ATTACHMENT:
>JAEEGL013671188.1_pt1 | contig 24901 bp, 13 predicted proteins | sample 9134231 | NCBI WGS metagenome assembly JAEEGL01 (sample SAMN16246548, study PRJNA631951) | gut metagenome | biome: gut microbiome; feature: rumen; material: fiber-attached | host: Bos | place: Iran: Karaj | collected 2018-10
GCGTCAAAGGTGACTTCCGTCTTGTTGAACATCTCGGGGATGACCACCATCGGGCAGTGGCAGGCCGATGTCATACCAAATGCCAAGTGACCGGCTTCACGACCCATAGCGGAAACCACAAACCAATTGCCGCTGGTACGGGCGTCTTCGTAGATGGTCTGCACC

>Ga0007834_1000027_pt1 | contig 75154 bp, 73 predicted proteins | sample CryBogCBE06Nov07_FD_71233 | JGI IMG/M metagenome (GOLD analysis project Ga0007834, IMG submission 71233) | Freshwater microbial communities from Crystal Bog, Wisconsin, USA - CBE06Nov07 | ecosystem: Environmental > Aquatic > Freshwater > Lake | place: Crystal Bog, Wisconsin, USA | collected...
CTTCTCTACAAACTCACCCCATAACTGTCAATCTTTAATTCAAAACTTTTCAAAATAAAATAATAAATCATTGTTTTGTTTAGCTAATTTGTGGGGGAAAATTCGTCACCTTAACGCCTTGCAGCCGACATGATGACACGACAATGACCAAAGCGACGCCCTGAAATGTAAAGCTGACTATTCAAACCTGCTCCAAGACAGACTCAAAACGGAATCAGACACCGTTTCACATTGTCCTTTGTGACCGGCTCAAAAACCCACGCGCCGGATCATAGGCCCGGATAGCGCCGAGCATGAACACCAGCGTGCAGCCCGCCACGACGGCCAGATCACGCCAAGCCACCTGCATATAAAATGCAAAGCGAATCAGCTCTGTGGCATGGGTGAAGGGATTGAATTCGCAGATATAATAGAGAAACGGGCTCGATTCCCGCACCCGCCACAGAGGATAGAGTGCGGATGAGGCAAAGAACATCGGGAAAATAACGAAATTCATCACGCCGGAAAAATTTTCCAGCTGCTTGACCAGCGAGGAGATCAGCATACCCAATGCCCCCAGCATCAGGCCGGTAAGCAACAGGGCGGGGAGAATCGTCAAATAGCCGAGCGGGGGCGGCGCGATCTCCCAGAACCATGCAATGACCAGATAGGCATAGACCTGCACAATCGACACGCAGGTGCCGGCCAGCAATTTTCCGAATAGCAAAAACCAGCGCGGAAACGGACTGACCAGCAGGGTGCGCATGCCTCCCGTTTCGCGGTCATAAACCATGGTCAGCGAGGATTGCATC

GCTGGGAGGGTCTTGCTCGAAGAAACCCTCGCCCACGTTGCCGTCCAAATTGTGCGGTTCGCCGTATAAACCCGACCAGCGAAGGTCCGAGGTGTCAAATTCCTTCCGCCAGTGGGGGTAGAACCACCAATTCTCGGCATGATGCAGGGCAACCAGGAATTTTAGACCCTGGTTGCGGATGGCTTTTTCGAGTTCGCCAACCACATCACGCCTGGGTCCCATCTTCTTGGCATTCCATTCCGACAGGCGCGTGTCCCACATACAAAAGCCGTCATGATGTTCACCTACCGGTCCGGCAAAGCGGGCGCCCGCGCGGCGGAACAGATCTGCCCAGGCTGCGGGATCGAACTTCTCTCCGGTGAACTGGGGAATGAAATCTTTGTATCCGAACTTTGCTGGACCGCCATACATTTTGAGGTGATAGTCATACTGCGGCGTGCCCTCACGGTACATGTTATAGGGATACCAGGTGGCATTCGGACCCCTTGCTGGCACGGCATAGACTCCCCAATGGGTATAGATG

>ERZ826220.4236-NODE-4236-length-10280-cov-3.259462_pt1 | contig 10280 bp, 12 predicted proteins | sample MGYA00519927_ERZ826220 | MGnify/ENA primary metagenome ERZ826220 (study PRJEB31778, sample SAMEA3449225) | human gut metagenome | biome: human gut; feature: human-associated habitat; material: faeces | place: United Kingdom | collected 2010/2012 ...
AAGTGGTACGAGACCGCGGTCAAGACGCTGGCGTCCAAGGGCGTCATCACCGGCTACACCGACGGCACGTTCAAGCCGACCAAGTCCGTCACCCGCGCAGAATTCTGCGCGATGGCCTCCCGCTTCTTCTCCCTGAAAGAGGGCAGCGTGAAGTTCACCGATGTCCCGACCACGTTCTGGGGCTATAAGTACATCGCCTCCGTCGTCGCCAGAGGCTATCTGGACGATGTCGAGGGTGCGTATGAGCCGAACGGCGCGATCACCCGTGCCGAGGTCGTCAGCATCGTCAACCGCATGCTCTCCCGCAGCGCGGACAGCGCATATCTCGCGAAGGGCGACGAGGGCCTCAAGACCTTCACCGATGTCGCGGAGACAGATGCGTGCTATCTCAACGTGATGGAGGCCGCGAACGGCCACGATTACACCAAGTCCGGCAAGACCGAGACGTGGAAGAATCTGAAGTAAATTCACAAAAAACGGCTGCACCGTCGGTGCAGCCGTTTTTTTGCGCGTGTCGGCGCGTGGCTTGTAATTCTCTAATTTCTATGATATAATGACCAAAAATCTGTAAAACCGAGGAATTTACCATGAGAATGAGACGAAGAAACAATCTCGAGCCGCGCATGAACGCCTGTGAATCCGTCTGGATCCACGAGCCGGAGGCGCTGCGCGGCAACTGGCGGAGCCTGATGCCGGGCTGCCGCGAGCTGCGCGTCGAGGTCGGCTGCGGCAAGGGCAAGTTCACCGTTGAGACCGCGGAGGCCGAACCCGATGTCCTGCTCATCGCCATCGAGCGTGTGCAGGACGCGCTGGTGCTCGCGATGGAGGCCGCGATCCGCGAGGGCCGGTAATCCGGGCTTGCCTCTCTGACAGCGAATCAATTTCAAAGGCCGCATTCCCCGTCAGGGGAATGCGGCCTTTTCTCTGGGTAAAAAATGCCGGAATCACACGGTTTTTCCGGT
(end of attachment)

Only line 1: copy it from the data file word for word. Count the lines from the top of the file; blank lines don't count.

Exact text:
>JAEEGL013671188.1_pt1 | contig 24901 bp, 13 predicted proteins | sample 9134231 | NCBI WGS metagenome assembly JAEEGL01 (sample SAMN16246548, study PRJNA631951) | gut metagenome | biome: gut microbiome; feature: rumen; material: fiber-attached | host: Bos | place: Iran: Karaj | collected 2018-10